The University of Nebraska’s online project documenting nineteenth-century slaves’ efforts to win their freedom through the District of Columbia’s court system has been upgraded with new tools that allow users easier access to information on the slaves, slave owners, and other people who touched their lives.
The redesigned “O Say Can You See: Early Washington D.C., Law & Family” website gives scholars and laypeople alike access to what will be the complete set of petitions for freedom suits filed in the District of Columbia Circuit Court system between 1800 and 1862. So far, thousands of documents from nearly 400 petitions for freedom suits have been transcribed and edited on the site. This site features deep relationship mapping of early Washington, D.C., showing how each person is connected to other people in the city and beyond. Each of nearly 1,300 people involved in those cases has an individual page that lists all of that individual’s legal, occupational, family and social relationships as documented by the court records, including spouses and children, slave owners and fellow slaves; judges, lawyers, executors and fellow clients.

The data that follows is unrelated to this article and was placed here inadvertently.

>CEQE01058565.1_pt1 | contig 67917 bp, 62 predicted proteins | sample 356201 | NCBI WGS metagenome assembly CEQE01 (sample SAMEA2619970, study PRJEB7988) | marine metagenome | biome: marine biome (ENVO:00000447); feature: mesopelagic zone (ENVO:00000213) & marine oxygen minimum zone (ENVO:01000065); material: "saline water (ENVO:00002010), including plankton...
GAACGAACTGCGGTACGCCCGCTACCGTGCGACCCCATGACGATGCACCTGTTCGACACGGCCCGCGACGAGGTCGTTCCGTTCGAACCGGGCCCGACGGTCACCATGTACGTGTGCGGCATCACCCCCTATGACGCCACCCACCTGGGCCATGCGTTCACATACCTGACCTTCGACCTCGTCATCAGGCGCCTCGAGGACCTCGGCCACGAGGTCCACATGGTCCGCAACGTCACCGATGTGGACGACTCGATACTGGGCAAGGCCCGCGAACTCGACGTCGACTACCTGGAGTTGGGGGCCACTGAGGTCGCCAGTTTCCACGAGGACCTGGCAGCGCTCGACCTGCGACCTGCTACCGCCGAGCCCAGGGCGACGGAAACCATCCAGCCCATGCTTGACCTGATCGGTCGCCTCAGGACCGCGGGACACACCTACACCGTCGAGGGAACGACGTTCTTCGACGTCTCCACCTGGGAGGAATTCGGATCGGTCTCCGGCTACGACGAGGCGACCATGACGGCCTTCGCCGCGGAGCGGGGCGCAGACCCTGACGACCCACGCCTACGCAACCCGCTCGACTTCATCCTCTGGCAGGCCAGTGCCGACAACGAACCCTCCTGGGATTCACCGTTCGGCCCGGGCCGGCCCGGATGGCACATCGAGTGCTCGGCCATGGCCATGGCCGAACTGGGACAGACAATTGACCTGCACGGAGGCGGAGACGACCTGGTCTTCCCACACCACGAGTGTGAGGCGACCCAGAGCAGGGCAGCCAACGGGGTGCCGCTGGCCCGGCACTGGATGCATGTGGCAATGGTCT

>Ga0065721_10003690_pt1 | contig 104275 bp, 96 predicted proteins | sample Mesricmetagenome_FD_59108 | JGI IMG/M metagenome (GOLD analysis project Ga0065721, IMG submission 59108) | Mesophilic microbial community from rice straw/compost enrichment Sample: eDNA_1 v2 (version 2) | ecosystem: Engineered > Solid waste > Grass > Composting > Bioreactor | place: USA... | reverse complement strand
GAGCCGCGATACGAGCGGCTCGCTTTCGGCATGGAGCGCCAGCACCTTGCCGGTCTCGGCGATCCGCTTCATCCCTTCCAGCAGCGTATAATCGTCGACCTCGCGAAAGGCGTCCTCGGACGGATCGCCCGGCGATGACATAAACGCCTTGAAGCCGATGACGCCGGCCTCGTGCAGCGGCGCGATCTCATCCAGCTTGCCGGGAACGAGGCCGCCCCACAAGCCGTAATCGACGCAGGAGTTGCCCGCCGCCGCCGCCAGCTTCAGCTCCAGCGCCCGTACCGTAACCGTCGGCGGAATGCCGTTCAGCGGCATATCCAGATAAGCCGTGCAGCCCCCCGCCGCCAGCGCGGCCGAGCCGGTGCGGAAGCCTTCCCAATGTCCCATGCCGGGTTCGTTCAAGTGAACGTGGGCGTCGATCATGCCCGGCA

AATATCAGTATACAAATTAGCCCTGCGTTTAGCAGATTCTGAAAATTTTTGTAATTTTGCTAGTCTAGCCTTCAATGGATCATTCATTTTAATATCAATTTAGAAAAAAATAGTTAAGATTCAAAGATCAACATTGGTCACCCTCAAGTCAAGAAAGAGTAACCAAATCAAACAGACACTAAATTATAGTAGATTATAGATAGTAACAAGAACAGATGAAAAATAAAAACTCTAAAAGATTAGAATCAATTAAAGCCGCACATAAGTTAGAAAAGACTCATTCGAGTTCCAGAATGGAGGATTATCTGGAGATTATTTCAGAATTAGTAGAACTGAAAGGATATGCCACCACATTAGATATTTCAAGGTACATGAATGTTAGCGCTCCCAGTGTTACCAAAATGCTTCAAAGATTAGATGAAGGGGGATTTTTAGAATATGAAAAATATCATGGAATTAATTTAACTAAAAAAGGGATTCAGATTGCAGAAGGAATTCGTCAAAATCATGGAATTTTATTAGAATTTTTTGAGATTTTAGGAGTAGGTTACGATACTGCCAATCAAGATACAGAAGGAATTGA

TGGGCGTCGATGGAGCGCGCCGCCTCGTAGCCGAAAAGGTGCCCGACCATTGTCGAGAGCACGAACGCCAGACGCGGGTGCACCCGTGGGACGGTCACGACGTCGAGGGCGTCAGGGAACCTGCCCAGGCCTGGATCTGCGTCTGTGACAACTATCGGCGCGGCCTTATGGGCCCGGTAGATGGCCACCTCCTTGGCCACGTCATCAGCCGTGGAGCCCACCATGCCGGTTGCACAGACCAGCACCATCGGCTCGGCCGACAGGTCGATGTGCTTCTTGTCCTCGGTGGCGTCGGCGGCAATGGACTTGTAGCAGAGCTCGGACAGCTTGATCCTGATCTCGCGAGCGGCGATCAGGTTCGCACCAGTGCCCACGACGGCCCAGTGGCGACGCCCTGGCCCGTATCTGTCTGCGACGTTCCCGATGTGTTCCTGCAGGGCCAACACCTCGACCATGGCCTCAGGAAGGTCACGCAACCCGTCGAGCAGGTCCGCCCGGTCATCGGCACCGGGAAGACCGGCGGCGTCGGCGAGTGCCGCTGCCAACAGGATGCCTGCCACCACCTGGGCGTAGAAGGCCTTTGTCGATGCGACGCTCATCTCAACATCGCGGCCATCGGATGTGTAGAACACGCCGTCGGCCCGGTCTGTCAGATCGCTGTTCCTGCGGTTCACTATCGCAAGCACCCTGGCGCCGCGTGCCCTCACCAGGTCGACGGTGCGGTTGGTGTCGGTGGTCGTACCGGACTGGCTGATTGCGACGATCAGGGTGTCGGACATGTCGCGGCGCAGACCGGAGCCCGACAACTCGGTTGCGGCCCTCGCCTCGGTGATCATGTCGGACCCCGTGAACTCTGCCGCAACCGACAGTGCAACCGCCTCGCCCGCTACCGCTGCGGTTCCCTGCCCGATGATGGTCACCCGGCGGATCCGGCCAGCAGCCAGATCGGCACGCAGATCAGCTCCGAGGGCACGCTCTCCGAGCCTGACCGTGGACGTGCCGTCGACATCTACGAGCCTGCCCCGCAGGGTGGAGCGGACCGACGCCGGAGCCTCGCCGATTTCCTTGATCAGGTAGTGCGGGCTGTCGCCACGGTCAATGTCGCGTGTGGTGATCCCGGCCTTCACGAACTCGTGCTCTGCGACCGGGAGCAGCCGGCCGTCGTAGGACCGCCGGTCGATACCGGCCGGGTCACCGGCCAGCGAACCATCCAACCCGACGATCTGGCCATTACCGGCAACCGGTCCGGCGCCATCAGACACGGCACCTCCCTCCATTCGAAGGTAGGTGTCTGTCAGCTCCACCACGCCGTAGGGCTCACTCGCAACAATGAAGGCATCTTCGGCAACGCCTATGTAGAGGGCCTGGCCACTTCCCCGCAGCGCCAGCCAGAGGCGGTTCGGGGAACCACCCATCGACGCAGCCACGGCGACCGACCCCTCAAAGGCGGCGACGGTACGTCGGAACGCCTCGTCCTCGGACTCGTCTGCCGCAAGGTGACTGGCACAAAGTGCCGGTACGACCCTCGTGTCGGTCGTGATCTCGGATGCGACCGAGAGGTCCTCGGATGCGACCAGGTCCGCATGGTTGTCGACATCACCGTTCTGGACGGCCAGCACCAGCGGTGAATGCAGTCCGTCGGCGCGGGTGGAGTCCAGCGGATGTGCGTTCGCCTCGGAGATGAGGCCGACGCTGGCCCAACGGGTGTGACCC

William G. Thomas, a professor of history at the University of Nebraska and leader of the project, states that “each case is like a little story – each has a special twist or character that any reader would find extraordinarily enlightening and important. Anyone who’s working on the history of slavery would find this research incredibly valuable.”